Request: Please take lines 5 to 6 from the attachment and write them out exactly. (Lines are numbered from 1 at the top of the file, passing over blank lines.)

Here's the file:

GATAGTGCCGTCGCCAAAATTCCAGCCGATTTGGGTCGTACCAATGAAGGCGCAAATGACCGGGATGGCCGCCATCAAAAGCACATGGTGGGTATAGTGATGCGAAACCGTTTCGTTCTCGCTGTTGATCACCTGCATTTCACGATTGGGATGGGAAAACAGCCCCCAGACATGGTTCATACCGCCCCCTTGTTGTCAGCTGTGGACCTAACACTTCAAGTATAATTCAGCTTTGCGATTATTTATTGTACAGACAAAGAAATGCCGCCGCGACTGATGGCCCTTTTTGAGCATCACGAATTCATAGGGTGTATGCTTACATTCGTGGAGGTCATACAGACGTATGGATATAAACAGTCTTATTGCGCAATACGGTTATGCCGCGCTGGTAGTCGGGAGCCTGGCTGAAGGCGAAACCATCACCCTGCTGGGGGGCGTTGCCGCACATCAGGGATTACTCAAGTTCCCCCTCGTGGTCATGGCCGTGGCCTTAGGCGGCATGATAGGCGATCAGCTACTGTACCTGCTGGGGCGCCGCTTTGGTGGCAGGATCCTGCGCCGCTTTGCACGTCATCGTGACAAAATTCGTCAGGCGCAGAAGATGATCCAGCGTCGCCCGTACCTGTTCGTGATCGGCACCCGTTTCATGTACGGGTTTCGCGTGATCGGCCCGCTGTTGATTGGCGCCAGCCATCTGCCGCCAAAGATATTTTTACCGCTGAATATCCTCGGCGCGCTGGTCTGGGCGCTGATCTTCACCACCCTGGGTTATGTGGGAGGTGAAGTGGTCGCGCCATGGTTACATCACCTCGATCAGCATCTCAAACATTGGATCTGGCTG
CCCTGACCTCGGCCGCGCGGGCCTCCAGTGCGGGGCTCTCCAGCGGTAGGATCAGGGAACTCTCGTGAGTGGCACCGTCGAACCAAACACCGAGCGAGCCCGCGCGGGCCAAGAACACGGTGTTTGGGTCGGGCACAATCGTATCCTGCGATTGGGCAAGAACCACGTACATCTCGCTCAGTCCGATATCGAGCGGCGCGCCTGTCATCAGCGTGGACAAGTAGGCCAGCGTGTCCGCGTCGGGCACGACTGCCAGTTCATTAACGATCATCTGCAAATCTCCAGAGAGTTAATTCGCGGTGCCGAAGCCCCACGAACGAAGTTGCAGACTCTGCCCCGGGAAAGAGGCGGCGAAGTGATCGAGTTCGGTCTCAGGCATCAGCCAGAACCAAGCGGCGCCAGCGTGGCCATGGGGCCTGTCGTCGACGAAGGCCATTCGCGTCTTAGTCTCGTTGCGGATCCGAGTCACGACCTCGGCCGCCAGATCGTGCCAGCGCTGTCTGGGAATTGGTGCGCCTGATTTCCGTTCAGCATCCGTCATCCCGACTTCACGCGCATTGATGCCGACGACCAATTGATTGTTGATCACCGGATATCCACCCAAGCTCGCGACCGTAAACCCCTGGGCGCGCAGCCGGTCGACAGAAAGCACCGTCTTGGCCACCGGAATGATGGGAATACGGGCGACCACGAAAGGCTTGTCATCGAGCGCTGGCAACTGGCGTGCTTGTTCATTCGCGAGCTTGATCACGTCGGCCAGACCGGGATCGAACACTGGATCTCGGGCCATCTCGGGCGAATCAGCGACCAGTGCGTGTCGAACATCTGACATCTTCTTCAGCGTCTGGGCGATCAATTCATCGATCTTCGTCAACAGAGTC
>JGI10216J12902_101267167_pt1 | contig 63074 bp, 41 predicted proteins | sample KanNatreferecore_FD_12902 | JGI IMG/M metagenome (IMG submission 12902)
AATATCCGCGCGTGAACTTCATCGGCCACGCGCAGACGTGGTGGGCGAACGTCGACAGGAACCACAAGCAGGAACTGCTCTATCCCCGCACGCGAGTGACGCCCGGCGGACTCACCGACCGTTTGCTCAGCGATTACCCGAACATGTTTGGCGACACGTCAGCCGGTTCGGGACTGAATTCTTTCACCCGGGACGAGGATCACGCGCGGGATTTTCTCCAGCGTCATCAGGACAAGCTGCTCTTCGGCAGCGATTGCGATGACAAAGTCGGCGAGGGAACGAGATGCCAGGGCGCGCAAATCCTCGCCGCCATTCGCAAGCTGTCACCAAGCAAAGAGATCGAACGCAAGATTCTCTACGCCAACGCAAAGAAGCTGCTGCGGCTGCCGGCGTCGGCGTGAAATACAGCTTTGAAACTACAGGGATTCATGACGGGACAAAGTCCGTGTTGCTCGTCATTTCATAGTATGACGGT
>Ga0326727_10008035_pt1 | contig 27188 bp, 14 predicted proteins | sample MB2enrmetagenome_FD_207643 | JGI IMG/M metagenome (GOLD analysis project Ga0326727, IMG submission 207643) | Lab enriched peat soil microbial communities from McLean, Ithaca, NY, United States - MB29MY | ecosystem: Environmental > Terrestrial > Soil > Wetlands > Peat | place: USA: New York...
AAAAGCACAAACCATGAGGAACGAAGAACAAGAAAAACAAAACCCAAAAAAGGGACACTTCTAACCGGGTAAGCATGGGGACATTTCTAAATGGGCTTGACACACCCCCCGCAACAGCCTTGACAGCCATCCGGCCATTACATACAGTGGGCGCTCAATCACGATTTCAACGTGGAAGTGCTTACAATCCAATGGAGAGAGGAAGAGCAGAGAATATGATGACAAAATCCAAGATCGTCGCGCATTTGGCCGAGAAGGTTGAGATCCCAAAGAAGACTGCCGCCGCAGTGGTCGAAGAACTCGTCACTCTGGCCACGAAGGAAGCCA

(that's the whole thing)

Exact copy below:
>Ga0326727_10008035_pt1 | contig 27188 bp, 14 predicted proteins | sample MB2enrmetagenome_FD_207643 | JGI IMG/M metagenome (GOLD analysis project Ga0326727, IMG submission 207643) | Lab enriched peat soil microbial communities from McLean, Ithaca, NY, United States - MB29MY | ecosystem: Environmental > Terrestrial > Soil > Wetlands > Peat | place: USA: New York...
AAAAGCACAAACCATGAGGAACGAAGAACAAGAAAAACAAAACCCAAAAAAGGGACACTTCTAACCGGGTAAGCATGGGGACATTTCTAAATGGGCTTGACACACCCCCCGCAACAGCCTTGACAGCCATCCGGCCATTACATACAGTGGGCGCTCAATCACGATTTCAACGTGGAAGTGCTTACAATCCAATGGAGAGAGGAAGAGCAGAGAATATGATGACAAAATCCAAGATCGTCGCGCATTTGGCCGAGAAGGTTGAGATCCCAAAGAAGACTGCCGCCGCAGTGGTCGAAGAACTCGTCACTCTGGCCACGAAGGAAGCCA